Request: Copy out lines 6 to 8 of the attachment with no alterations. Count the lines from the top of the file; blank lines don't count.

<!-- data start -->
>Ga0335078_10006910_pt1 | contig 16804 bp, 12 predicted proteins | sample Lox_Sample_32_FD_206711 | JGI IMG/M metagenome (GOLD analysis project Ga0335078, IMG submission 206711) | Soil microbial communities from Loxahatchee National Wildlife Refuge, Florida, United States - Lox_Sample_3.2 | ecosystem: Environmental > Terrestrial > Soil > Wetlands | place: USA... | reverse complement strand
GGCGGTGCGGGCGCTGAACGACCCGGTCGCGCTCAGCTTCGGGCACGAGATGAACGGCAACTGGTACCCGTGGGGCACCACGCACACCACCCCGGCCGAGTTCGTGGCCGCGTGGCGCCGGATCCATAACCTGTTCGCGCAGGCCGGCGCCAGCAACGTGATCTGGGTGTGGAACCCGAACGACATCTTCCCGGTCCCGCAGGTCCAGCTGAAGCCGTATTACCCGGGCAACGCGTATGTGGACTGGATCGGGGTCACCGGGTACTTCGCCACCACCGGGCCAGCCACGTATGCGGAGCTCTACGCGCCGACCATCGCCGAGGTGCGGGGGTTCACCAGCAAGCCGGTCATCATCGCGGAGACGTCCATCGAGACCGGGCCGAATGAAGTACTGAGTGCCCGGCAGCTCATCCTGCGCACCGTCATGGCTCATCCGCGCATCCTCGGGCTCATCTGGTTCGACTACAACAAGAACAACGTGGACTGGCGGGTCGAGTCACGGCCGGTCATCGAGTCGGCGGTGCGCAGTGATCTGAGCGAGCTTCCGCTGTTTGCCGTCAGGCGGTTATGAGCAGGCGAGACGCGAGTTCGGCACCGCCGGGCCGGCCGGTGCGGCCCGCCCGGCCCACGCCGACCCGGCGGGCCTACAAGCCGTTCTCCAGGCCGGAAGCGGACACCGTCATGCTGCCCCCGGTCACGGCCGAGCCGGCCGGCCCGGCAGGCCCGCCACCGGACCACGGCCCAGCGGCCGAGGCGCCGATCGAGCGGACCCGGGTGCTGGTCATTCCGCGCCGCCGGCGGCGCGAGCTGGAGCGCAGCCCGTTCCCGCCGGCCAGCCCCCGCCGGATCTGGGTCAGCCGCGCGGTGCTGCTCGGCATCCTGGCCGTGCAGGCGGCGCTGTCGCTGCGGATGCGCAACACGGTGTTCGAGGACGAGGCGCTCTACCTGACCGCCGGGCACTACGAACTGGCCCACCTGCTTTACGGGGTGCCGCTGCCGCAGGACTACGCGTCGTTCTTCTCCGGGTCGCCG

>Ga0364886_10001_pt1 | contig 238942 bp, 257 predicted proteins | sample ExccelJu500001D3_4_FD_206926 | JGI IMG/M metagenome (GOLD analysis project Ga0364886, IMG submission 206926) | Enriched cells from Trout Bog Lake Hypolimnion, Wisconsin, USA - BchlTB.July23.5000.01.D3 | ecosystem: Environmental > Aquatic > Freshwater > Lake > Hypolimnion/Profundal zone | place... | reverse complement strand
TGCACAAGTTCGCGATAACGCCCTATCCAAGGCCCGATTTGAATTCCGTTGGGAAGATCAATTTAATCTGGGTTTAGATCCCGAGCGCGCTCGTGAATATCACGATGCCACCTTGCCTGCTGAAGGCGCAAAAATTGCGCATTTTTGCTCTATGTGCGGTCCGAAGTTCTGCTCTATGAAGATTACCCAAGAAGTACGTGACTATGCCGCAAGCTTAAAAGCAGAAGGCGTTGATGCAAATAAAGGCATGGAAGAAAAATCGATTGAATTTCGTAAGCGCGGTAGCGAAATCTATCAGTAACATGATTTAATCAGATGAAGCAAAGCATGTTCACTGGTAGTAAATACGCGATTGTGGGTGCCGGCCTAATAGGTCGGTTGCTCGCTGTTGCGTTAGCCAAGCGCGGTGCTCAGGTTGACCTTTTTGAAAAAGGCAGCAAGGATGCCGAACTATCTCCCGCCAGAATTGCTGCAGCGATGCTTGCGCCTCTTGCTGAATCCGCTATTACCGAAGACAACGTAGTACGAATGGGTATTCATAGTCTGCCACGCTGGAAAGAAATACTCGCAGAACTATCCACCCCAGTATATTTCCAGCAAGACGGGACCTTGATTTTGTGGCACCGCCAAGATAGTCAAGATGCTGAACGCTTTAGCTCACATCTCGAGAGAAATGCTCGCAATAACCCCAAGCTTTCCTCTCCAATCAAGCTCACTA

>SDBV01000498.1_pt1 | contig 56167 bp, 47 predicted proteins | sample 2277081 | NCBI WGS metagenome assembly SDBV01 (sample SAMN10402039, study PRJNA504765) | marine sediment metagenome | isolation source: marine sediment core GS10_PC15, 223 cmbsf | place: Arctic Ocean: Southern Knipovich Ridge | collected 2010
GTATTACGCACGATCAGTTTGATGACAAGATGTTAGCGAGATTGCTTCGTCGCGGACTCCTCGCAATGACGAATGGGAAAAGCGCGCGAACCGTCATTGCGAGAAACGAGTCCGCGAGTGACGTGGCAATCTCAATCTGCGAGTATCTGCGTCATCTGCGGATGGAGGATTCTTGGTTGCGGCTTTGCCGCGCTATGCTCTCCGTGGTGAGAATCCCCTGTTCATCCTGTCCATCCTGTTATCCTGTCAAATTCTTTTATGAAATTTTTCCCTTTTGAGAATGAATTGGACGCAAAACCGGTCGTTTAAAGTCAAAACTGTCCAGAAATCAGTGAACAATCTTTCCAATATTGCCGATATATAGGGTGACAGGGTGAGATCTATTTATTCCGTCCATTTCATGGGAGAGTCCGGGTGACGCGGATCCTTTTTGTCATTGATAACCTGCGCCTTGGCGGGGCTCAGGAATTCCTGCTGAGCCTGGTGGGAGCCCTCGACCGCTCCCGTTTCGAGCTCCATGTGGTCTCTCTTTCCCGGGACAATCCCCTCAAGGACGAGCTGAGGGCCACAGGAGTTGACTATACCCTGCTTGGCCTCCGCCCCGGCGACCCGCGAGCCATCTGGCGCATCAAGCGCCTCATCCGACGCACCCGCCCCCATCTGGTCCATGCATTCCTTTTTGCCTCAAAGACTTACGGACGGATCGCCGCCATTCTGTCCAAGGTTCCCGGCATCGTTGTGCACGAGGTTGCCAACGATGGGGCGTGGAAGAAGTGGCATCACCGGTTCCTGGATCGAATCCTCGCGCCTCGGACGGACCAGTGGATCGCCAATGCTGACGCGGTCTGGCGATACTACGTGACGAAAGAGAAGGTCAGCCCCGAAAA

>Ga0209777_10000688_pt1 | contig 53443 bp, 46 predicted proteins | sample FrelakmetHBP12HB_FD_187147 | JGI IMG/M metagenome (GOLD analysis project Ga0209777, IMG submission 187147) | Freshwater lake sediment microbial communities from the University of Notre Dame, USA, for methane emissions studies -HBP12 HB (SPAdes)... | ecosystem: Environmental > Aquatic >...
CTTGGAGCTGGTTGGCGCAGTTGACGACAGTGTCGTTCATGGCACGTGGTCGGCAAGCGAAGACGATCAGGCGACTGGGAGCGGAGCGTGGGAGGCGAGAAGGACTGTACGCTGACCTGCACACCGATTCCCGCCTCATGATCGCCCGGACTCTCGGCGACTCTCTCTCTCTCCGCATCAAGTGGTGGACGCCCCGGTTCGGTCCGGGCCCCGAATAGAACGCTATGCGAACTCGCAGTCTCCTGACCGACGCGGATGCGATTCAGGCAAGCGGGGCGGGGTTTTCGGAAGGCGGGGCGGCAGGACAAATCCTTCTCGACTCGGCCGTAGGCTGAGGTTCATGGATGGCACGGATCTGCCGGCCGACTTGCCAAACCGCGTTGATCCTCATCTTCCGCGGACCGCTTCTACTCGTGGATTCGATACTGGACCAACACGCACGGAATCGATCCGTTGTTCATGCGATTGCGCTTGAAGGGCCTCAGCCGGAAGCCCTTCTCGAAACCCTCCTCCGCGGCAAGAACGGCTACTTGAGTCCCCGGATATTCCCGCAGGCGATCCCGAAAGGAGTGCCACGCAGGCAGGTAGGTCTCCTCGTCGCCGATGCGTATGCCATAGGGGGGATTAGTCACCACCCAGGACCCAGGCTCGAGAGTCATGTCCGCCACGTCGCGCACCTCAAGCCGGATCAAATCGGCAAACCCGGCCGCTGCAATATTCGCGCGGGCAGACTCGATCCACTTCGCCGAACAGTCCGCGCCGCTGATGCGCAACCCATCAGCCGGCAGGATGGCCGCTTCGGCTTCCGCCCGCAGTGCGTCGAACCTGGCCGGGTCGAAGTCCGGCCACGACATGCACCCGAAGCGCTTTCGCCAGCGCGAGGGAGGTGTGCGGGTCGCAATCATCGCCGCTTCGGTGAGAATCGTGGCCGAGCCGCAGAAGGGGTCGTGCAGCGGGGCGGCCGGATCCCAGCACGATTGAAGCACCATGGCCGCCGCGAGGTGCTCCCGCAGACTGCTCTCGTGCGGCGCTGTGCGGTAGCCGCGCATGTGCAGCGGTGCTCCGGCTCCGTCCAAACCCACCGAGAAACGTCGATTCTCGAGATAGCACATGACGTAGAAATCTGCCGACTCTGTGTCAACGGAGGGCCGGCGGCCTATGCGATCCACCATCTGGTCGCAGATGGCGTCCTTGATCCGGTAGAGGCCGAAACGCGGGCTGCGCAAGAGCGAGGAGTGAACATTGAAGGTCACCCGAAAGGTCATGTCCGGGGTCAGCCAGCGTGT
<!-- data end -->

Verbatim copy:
GTATTACGCACGATCAGTTTGATGACAAGATGTTAGCGAGATTGCTTCGTCGCGGACTCCTCGCAATGACGAATGGGAAAAGCGCGCGAACCGTCATTGCGAGAAACGAGTCCGCGAGTGACGTGGCAATCTCAATCTGCGAGTATCTGCGTCATCTGCGGATGGAGGATTCTTGGTTGCGGCTTTGCCGCGCTATGCTCTCCGTGGTGAGAATCCCCTGTTCATCCTGTCCATCCTGTTATCCTGTCAAATTCTTTTATGAAATTTTTCCCTTTTGAGAATGAATTGGACGCAAAACCGGTCGTTTAAAGTCAAAACTGTCCAGAAATCAGTGAACAATCTTTCCAATATTGCCGATATATAGGGTGACAGGGTGAGATCTATTTATTCCGTCCATTTCATGGGAGAGTCCGGGTGACGCGGATCCTTTTTGTCATTGATAACCTGCGCCTTGGCGGGGCTCAGGAATTCCTGCTGAGCCTGGTGGGAGCCCTCGACCGCTCCCGTTTCGAGCTCCATGTGGTCTCTCTTTCCCGGGACAATCCCCTCAAGGACGAGCTGAGGGCCACAGGAGTTGACTATACCCTGCTTGGCCTCCGCCCCGGCGACCCGCGAGCCATCTGGCGCATCAAGCGCCTCATCCGACGCACCCGCCCCCATCTGGTCCATGCATTCCTTTTTGCCTCAAAGACTTACGGACGGATCGCCGCCATTCTGTCCAAGGTTCCCGGCATCGTTGTGCACGAGGTTGCCAACGATGGGGCGTGGAAGAAGTGGCATCACCGGTTCCTGGATCGAATCCTCGCGCCTCGGACGGACCAGTGGATCGCCAATGCTGACGCGGTCTGGCGATACTACGTGACGAAAGAGAAGGTCAGCCCCGAAAA

>Ga0209777_10000688_pt1 | contig 53443 bp, 46 predicted proteins | sample FrelakmetHBP12HB_FD_187147 | JGI IMG/M metagenome (GOLD analysis project Ga0209777, IMG submission 187147) | Freshwater lake sediment microbial communities from the University of Notre Dame, USA, for methane emissions studies -HBP12 HB (SPAdes)... | ecosystem: Environmental > Aquatic >...
CTTGGAGCTGGTTGGCGCAGTTGACGACAGTGTCGTTCATGGCACGTGGTCGGCAAGCGAAGACGATCAGGCGACTGGGAGCGGAGCGTGGGAGGCGAGAAGGACTGTACGCTGACCTGCACACCGATTCCCGCCTCATGATCGCCCGGACTCTCGGCGACTCTCTCTCTCTCCGCATCAAGTGGTGGACGCCCCGGTTCGGTCCGGGCCCCGAATAGAACGCTATGCGAACTCGCAGTCTCCTGACCGACGCGGATGCGATTCAGGCAAGCGGGGCGGGGTTTTCGGAAGGCGGGGCGGCAGGACAAATCCTTCTCGACTCGGCCGTAGGCTGAGGTTCATGGATGGCACGGATCTGCCGGCCGACTTGCCAAACCGCGTTGATCCTCATCTTCCGCGGACCGCTTCTACTCGTGGATTCGATACTGGACCAACACGCACGGAATCGATCCGTTGTTCATGCGATTGCGCTTGAAGGGCCTCAGCCGGAAGCCCTTCTCGAAACCCTCCTCCGCGGCAAGAACGGCTACTTGAGTCCCCGGATATTCCCGCAGGCGATCCCGAAAGGAGTGCCACGCAGGCAGGTAGGTCTCCTCGTCGCCGATGCGTATGCCATAGGGGGGATTAGTCACCACCCAGGACCCAGGCTCGAGAGTCATGTCCGCCACGTCGCGCACCTCAAGCCGGATCAAATCGGCAAACCCGGCCGCTGCAATATTCGCGCGGGCAGACTCGATCCACTTCGCCGAACAGTCCGCGCCGCTGATGCGCAACCCATCAGCCGGCAGGATGGCCGCTTCGGCTTCCGCCCGCAGTGCGTCGAACCTGGCCGGGTCGAAGTCCGGCCACGACATGCACCCGAAGCGCTTTCGCCAGCGCGAGGGAGGTGTGCGGGTCGCAATCATCGCCGCTTCGGTGAGAATCGTGGCCGAGCCGCAGAAGGGGTCGTGCAGCGGGGCGGCCGGATCCCAGCACGATTGAAGCACCATGGCCGCCGCGAGGTGCTCCCGCAGACTGCTCTCGTGCGGCGCTGTGCGGTAGCCGCGCATGTGCAGCGGTGCTCCGGCTCCGTCCAAACCCACCGAGAAACGTCGATTCTCGAGATAGCACATGACGTAGAAATCTGCCGACTCTGTGTCAACGGAGGGCCGGCGGCCTATGCGATCCACCATCTGGTCGCAGATGGCGTCCTTGATCCGGTAGAGGCCGAAACGCGGGCTGCGCAAGAGCGAGGAGTGAACATTGAAGGTCACCCGAAAGGTCATGTCCGGGGTCAGCCAGCGTGT